Local investors prime area of focus: Chairman BOI

By: 24 News
Published: 09:50 PM, 20 Dec, 2021
Local investors prime area of focus: Chairman BOI
Caption: Local investors prime area of focus: Chairman BOI
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Chairman Board of Investment & Minister of State Muhammad Azfar Ahsan has said that the local investors are the prime area of focus who have already invested in the country. Foreign investment cannot be attracted until local investors are not happy.

He was speaking at a meeting at the Lahore Chamber of Commerce & Industry. LCCI President Mian Nauman Kabir, Senior Vice President Mian Rehman Aziz Chan, and Vice President Haris Ateeq also spoke on the occasion while former Presidents Farooq Iftikhar, Sohail Lashari, Executive Committee Members Mardan Ali Zaidi, Ahmad Elahi, and Shamim Akhtar were also present.

He said that local investors are assets of Pakistan. He agreed that problems in starting or registration of a new business should be tackled. He said that major infrastructural changes in BOI are well on the way in order to provide high-quality services to the investors.

He said that the Board of Investment is short of human resources. Therefore, the capacity of BOI is being increased. He said that BOI is working on automation and one-window operation. In this regard, a desk of LCCI will be set up at the BOI office so that the problems of LCCI members can be resolved immediately.

The BOI Chairman said that only a businessman can provide accurate information about the business so the feedback of the business community will be given priority in all matters.

LCCI President Mian Nauman Kabir said that the business community is concerned over the constant dip in foreign direct investment in the country. According to the State Bank Statistics, the net foreign direct investment in the financial year 2019-20 stood at around 2.60 billion dollars which came down to 1.86 billion dollars in 2020-21.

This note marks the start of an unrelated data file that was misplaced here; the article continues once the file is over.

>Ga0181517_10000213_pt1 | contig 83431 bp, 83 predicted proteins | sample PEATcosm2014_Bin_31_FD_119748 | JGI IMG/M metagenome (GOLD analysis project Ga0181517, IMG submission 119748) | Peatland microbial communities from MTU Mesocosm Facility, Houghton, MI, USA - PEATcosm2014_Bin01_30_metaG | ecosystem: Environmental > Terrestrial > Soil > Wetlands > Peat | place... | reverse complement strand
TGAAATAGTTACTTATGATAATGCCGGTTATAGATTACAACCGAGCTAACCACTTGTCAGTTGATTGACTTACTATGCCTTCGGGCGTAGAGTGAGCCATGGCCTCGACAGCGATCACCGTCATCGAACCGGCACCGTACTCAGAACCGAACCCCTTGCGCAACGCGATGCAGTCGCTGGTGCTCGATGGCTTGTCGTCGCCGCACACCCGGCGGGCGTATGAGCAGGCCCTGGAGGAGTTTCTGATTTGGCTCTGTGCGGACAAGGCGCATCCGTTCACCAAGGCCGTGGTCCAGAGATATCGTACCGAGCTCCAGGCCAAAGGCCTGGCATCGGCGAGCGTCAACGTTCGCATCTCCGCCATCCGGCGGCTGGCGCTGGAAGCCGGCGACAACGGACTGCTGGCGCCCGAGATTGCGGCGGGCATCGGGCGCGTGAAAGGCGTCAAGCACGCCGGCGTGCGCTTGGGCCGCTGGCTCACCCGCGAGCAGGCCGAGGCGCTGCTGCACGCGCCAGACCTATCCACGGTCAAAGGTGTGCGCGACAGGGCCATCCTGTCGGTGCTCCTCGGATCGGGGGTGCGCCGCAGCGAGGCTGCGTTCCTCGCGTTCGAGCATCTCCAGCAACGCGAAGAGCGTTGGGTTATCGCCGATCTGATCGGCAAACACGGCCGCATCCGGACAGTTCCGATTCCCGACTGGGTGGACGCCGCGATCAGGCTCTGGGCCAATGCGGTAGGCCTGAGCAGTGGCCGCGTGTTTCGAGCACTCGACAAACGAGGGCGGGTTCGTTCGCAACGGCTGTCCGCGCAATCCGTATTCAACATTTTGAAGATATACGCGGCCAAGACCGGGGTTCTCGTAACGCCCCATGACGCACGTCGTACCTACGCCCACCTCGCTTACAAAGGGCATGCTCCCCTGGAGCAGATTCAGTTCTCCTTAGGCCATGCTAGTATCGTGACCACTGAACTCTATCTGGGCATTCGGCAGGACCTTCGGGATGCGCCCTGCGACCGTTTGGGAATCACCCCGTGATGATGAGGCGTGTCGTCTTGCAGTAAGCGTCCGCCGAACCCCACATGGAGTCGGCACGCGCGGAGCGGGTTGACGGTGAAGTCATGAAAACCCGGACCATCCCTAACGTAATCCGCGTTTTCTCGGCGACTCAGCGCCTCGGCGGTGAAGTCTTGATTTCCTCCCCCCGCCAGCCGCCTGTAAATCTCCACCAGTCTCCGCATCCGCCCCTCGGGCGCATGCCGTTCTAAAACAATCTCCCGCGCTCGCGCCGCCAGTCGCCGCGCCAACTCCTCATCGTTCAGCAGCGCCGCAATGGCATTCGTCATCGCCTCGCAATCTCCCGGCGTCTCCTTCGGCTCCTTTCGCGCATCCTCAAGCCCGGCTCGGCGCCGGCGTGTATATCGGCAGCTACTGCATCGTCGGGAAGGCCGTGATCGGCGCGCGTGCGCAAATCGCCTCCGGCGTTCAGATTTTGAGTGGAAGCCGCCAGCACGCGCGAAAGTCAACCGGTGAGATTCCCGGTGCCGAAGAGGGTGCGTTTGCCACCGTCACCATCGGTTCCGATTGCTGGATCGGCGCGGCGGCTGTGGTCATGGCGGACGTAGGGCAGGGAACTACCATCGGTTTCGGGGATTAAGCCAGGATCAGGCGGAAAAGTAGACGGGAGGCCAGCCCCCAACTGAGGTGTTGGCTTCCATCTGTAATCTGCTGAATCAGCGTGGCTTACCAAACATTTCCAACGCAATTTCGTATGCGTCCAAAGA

He said that during the first five months of the ongoing financial year (Jul to Nov 2021), the net FDI has just been 710 million dollars. Going at this rate, it would be even difficult to maintain the level of FDI achieved during the previous year.

The LCCI President said that according to the data, our recent FDI inflows are concentrated in the sectors like Power, Communication, Oil & Gas, and Financial Services. There is a great potential to attract FDI inflows in the sectors like construction, housing, tourism, food processing, logistics, value-added textiles, automobiles and renewable energy etc.

He said that in the first five months of the ongoing financial year, only three countries - China, Netherlands and USA - contributed more than 60% to the FDI inflows. It reflects a lack of diversification in the sources of investment in terms of markets.

Mian Nauman Kabir said that in addition to the FDI inflows, we also need to talk about local investment. The Total Investment as a percentage of GDP has been stagnant at around 15% for the last three years which indicates the lack of trust of our local investors in the economic system.

“One can lay the blame on issues like law and order, macro-economic instability (due to rupee devaluation, inflation and policy rate hike), political volatility and energy shortages for declining trend in the FDI inflows. We all know that these reasons will not be addressed or rooted out overnight. We have to find way out despite all these odds”, he added.